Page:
2 emphasis (bold) on now default account named mysql
source | link

However, according to the default documentation 3.4 Securing the Initial MySQL Accounts, there is either the root user or the anonymous account ''(blank/empty).However, according to the default documentation 3.4 Securing the Initial MySQL Accounts, there is either the root user or the anonymous account ''(blank/empty).

Prior 5.7.6:Prior 5.7.6:

5.7.6 and later:5.7.6 and later:

In your example there might be password entries for rootroot and maybe even for anonymous '' (blank). 

If you want to change the password for anonymous then execute the following commands:

However, according to the default documentation 3.4 Securing the Initial MySQL Accounts, there is either the root user or the anonymous account ''(blank/empty).

Prior 5.7.6:

5.7.6 and later:

In your example there might be password entries for root and maybe even for anonymous. If you want to change the password for anonymous then execute the following commands:

However, according to the default documentation 3.4 Securing the Initial MySQL Accounts, there is either the root user or the anonymous account ''(blank/empty).

Prior 5.7.6:

5.7.6 and later:

In your example there might be password entries for root and maybe even for anonymous '' (blank). 

If you want to change the password for anonymous then execute the following commands:

1
source | link

If there is a default MySQL user named mysql then you would start a MySQL prompt with the following command:

shell> mysql -umysql

This would grant you access if the mysql user doesn't have a password. Otherwise you can specify the -p parameter and be prompted for the password:

shell> mysql -umysql -p

However, according to the default documentation 3.4 Securing the Initial MySQL Accounts, there is either the root user or the anonymous account ''(blank/empty).

The mysql.user grant table defines the initial MySQL user accounts and their access privileges. Current versions of MySQL 5.7 create only a 'root'@'localhost' account, but for earlier versions, there might be multiple accounts such as described here:

Some accounts have the user name root. These are superuser accounts that have all privileges and can do anything. If these root accounts have empty passwords, anyone can connect to the MySQL server as root without a password and be granted all privileges.

◾ On Windows, root accounts are created that permit connections from the local host only. Connections can be made by specifying the host name localhost, the IP address 127.0.0.1, or the IPv6 address ::1. If the user selects the Enable root access from remote machines option during installation, the Windows installer creates another root account that permits connections from any host.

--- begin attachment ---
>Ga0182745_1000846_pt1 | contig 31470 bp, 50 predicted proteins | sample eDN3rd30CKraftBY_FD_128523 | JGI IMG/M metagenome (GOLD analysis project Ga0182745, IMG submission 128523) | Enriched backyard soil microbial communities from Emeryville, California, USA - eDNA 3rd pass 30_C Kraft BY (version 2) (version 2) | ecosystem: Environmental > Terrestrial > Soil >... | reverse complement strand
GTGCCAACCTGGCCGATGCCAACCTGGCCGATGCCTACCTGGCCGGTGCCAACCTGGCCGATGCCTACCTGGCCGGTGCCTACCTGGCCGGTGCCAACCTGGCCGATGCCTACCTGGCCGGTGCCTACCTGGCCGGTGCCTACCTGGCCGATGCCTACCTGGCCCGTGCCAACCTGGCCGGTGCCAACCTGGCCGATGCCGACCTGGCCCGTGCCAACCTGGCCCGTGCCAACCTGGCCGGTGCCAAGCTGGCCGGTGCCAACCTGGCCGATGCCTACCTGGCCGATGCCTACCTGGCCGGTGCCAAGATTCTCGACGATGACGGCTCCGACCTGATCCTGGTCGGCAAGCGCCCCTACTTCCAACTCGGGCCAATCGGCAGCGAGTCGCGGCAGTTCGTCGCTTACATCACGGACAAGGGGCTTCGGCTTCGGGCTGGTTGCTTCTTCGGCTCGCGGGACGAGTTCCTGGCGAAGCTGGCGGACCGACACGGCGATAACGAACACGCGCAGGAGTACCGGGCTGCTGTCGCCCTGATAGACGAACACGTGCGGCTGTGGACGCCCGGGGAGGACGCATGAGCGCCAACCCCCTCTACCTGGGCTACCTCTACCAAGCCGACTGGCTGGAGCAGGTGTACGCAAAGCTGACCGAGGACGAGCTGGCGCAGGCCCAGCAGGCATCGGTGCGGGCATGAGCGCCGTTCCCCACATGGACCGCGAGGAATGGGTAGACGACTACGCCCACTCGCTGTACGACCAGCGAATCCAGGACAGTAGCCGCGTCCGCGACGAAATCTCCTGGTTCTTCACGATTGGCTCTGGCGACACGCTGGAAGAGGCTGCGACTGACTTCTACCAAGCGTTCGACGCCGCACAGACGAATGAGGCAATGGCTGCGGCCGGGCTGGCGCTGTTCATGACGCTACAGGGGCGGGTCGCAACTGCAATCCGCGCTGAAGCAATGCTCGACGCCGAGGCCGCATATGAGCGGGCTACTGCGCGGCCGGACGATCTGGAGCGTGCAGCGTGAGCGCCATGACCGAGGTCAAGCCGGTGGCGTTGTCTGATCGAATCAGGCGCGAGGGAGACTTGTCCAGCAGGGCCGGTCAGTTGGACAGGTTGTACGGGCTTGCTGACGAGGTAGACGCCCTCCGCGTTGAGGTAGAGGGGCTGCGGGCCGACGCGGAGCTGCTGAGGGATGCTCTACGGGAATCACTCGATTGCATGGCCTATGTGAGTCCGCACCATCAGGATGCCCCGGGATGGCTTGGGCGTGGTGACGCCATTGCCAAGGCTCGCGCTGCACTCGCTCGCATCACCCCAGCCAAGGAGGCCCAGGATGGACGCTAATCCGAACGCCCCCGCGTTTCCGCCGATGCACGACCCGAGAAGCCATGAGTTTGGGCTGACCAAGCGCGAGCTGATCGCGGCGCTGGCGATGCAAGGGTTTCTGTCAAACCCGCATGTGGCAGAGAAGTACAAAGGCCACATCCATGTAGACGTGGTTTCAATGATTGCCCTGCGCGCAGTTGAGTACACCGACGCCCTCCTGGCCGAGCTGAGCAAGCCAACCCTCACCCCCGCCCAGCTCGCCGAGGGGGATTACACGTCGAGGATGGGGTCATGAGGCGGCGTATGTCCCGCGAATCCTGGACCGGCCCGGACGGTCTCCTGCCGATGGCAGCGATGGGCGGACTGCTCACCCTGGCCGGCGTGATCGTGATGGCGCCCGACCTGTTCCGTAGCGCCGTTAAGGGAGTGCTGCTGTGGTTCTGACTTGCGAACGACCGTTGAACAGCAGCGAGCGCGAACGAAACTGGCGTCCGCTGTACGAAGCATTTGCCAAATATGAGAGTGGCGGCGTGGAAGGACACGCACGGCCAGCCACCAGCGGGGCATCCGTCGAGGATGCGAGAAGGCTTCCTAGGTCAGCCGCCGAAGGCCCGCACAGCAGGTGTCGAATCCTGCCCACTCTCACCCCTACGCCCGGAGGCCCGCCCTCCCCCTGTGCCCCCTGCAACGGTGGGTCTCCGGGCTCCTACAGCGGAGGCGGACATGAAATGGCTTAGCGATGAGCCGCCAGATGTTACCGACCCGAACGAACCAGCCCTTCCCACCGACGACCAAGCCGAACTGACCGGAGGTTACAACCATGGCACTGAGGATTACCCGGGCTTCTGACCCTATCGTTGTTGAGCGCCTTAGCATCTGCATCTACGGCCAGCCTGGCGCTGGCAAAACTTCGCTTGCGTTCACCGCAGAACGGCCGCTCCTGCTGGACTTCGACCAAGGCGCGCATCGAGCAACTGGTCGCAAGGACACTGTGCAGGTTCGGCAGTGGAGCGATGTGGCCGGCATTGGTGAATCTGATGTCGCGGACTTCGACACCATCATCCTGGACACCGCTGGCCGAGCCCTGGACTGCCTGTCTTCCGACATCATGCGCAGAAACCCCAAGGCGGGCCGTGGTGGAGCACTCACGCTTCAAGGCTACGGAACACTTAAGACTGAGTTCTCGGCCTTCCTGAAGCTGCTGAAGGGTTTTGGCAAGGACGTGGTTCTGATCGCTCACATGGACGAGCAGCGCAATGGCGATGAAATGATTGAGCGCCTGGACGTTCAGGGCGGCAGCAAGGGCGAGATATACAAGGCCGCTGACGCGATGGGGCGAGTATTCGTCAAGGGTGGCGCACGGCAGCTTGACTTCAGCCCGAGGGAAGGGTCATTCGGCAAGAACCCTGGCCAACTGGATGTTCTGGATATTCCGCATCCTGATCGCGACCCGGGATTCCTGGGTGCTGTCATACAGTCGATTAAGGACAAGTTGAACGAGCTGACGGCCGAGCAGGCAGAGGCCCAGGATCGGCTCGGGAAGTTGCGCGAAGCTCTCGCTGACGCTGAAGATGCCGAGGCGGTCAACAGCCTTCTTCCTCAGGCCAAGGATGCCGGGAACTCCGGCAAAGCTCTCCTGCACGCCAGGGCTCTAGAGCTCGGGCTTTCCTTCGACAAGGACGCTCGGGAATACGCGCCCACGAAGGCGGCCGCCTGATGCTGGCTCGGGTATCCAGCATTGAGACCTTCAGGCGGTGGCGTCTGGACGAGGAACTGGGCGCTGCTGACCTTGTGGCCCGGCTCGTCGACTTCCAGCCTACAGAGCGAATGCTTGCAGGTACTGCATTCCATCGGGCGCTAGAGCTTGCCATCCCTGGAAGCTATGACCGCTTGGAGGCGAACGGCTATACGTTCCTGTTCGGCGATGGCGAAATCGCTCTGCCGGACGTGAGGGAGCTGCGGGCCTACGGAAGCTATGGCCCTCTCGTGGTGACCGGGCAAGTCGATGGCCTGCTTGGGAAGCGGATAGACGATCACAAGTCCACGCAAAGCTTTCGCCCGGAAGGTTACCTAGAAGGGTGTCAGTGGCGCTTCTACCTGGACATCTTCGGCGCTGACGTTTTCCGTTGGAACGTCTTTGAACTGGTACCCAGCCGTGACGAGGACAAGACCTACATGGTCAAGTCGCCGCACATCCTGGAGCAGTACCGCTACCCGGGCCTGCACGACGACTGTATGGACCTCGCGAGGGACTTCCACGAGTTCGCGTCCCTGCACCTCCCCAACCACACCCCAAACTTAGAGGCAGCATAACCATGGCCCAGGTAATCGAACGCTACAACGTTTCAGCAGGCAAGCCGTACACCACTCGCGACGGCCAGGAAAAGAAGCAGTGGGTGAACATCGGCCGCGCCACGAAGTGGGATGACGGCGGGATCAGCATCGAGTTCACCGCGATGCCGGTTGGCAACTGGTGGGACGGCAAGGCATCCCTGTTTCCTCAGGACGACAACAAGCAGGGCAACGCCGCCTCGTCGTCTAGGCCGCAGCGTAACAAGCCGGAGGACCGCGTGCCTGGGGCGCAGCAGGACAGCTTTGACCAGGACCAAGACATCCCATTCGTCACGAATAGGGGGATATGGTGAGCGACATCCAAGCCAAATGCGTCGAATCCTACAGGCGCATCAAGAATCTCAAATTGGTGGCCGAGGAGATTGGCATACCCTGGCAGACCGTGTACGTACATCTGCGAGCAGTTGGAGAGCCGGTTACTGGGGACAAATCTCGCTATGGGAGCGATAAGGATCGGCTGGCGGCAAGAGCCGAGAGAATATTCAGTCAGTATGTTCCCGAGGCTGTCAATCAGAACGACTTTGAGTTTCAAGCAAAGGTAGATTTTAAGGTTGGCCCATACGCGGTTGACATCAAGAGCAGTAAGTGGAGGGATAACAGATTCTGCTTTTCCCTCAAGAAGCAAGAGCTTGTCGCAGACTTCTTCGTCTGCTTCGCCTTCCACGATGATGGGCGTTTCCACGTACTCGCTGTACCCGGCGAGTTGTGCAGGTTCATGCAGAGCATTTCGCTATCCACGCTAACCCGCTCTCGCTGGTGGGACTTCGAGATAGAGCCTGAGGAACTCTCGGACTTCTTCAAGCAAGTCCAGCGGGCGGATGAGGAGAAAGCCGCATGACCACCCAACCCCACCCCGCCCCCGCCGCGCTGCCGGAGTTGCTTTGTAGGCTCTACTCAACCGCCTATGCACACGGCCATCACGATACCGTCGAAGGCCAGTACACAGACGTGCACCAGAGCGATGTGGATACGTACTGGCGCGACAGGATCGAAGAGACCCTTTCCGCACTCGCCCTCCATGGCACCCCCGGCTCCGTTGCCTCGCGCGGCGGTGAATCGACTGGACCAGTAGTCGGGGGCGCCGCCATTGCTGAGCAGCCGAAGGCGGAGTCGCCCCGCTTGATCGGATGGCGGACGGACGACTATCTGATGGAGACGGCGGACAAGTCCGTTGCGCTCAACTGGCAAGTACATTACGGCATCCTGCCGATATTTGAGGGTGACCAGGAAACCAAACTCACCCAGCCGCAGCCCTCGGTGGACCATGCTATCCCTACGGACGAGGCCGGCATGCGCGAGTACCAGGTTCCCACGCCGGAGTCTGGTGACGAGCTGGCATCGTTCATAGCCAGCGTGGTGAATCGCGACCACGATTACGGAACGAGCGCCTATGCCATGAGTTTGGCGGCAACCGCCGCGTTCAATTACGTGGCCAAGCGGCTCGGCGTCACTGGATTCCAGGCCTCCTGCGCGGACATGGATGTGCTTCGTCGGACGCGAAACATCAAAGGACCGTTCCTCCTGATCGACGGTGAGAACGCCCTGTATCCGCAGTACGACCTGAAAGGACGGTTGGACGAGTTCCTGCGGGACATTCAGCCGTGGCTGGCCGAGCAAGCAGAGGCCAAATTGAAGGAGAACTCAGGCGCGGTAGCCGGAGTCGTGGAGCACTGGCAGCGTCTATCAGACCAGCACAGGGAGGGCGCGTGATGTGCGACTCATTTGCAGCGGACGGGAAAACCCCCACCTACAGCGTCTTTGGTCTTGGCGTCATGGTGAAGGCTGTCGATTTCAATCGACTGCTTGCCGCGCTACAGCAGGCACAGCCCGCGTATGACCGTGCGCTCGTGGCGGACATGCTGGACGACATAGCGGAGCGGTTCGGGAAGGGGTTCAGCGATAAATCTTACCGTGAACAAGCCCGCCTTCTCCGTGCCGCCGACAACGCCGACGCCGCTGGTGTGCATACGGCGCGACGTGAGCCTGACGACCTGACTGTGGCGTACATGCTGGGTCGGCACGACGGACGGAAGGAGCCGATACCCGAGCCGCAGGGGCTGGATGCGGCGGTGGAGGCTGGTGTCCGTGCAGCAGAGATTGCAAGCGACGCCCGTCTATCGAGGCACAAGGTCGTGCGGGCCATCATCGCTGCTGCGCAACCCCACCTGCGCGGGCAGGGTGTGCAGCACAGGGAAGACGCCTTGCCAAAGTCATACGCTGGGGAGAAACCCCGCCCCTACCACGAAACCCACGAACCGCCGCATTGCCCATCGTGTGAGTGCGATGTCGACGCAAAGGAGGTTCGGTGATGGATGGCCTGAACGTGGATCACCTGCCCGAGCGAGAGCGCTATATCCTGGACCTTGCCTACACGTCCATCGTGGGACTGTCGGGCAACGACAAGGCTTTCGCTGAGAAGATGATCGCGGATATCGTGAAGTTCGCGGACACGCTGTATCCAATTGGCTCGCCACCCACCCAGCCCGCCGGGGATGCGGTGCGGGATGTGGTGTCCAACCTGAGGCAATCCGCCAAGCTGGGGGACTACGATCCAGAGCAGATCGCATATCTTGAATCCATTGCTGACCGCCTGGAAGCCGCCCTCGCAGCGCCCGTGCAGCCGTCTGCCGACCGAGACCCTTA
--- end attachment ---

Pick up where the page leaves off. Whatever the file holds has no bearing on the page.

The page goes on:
◾ On Unix, each root account permits connections from the local host. Connections can be made by specifying the host name localhost, the IP address 127.0.0.1, the IPv6 address ::1, or the actual host name or IP address.

◾ The 'root'@'localhost' account also has a row in the mysql.proxies_priv table that enables granting the PROXY privilege for ''@'', that is, for all users and all hosts. This enables root to set up proxy users, as well as to delegate to other accounts the authority to set up proxy users. See Section 5.9, “Proxy Users”.

• If accounts for anonymous users were created, these have an empty user name. The anonymous accounts have no password, so anyone can use them to connect to the MySQL server.

◾ On Windows, there is one anonymous account that permits connections from the local host. Connections can be made by specifying a host name of localhost.

◾ On Unix, each anonymous account permits connections from the local host. Connections can be made by specifying a host name of localhost for one of the accounts, or the actual host name or IP address for the other.

You can verify the account by executing the following statement on your MySQL instance after connecting with your root account:

Prior 5.7.6:

SELECT User, Host, Password FROM mysql.user;

5.7.6 and later:

SELECT User, Host, HEX(authentication_string) FROM mysql.user;

The following table will be displayed:

+------+--------------------+----------+
| User | Host               | Password |
+------+--------------------+----------+
| root | localhost          |          |
| root | myhost.example.com |          |
| root | 127.0.0.1          |          |
| root | ::1                |          |
|      | localhost          |          |
|      | myhost.example.com |          |
+------+--------------------+----------+

In your example there might be password entries for root and maybe even for anonymous. If you want to change the password for anonymous then execute the following commands:

mysql> SET PASSWORD FOR ''@'localhost' = PASSWORD('new_password');

and possibly:

mysql> SET PASSWORD FOR ''@'myhost.example.com' = PASSWORD('new_password');

You should then be able to connect to localhost like this:

shell> mysql -h localhost -pnewpassword

Good luck!